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ERIC Number: ED523664
Record Type: Non-Journal
Publication Date: 2010
Pages: 142
Abstractor: As Provided
Reference Count: 0
ISBN: ISBN-978-1-1240-6410-9
ISSN: N/A
Student Persistence in Traditional and Distance Learning Courses at Two Community Colleges
Blaine, Catherine K.
ProQuest LLC, Ph.D. Dissertation, University of Pennsylvania
This dissertation examines the relationship between mode of instructional delivery and course completion for students attending two community colleges. Course completion is defined as finishing the course with a grade of C or better, thus getting college credit and remaining in good academic standing. The research hypothesis is that distance learning students persist at equal or greater rates than their traditional classroom counterparts. Using data for students enrolled at two local community colleges from the spring 2001 through spring 2003 semesters, the study compares completion rates for students in courses taught by television, Internet, or traditional classroom methods. In order to control for faculty characteristics, only courses that are taught via multiple methods in the same subject by the same full-time faculty member are included. The analyses also control for several student background characteristics. Descriptive and multivariate statistics are used to examine the research questions. The analyses show that, at both community colleges, students were less likely to complete television courses than traditional classroom courses. At Suburban Community College, students in Internet courses were also less likely to complete their courses than students in traditional courses. The logistic regression also shows that several other variables are positively related to course completion at both community colleges: being older, female, White, a math/science major and a continuing rather than new student. The findings have implications for faculty, college administrators and researchers. If academic administrators are to meet demands for higher course and program completion, then they should consider ways to improve outcomes for students in distance learning courses. [The dissertation citations contained here are published with the permission of ProQuest LLC. Further reproduction is prohibited without permission. Copies of dissertations may be obtained by Telephone (800) 1-800-521-0600. Web page: http://www.proquest.com/en-US/products/dissertations/individuals.shtml.]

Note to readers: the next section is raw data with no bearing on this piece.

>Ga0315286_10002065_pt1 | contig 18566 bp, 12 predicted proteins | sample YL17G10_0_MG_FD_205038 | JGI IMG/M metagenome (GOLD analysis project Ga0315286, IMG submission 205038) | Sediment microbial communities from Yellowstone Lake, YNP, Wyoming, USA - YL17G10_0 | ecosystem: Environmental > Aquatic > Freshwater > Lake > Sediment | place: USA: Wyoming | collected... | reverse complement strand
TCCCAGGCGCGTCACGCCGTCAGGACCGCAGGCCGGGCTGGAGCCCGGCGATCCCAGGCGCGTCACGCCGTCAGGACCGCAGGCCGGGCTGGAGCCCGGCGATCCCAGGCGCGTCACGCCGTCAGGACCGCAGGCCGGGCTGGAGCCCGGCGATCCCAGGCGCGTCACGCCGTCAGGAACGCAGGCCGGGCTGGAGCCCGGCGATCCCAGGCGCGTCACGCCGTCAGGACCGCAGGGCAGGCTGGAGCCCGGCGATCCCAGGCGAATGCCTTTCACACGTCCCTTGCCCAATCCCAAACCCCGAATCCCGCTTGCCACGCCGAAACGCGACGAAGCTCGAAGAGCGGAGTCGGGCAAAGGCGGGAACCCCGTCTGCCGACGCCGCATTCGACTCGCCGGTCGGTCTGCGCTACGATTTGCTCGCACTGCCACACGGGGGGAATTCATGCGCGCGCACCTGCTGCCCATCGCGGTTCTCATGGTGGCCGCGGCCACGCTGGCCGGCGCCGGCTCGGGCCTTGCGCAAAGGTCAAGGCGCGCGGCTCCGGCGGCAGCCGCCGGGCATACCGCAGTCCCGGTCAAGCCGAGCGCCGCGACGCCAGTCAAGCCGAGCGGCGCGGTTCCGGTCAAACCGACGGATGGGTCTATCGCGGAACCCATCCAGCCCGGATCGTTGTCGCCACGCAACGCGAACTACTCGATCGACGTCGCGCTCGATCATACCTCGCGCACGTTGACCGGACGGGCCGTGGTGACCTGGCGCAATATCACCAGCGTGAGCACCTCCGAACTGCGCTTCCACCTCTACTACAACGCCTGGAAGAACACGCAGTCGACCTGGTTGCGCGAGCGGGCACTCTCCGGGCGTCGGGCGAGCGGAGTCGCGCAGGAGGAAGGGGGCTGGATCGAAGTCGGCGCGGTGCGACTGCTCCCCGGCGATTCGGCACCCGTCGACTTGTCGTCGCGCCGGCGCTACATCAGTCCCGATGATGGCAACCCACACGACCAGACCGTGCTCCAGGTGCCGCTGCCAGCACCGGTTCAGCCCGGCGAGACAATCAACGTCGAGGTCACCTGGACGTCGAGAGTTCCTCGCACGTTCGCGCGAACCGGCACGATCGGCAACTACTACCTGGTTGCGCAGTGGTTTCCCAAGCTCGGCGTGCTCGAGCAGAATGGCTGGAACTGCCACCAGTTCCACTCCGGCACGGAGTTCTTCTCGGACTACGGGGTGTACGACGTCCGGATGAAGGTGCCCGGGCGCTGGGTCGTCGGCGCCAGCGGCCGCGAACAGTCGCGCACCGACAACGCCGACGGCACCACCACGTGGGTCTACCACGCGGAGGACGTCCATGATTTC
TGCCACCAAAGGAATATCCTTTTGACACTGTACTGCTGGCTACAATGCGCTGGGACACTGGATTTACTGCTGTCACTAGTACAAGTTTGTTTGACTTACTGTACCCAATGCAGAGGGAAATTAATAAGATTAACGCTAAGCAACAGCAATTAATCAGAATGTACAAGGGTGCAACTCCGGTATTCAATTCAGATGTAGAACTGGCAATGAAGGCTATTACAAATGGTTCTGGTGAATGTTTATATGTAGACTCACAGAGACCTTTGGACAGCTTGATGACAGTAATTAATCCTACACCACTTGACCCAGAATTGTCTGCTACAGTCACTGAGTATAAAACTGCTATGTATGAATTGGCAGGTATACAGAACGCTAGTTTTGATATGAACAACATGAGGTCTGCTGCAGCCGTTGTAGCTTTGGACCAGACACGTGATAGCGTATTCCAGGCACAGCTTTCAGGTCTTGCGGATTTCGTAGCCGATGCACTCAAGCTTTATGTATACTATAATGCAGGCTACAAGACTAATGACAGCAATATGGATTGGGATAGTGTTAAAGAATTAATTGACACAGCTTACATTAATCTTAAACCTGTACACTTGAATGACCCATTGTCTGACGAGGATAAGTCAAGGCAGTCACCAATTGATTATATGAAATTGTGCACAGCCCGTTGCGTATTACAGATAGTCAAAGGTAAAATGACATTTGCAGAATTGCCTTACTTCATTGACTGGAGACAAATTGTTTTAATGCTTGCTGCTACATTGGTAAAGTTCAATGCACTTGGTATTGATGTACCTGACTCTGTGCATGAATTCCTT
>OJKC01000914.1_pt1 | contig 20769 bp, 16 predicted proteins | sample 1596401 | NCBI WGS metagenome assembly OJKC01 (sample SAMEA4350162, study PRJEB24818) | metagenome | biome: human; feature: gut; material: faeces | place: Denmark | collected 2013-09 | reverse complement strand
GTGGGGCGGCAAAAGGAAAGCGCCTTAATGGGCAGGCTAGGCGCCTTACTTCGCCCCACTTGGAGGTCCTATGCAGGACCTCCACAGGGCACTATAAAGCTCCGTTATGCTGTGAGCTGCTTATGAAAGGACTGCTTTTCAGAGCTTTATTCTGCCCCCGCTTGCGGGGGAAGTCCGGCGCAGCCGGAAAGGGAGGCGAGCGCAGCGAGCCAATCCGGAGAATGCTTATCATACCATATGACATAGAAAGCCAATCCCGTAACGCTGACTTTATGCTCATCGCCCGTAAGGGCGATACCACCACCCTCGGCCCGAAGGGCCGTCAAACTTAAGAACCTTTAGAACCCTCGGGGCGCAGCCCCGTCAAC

ProQuest LLC. 789 East Eisenhower Parkway, P.O. Box 1346, Ann Arbor, MI 48106. Tel: 800-521-0600; Web site: http://www.proquest.com/en-US/products/dissertations/individuals.shtml
Publication Type: Dissertations/Theses - Doctoral Dissertations
Education Level: Higher Education; Postsecondary Education; Two Year Colleges
Audience: N/A
Language: English
Sponsor: N/A
Authoring Institution: N/A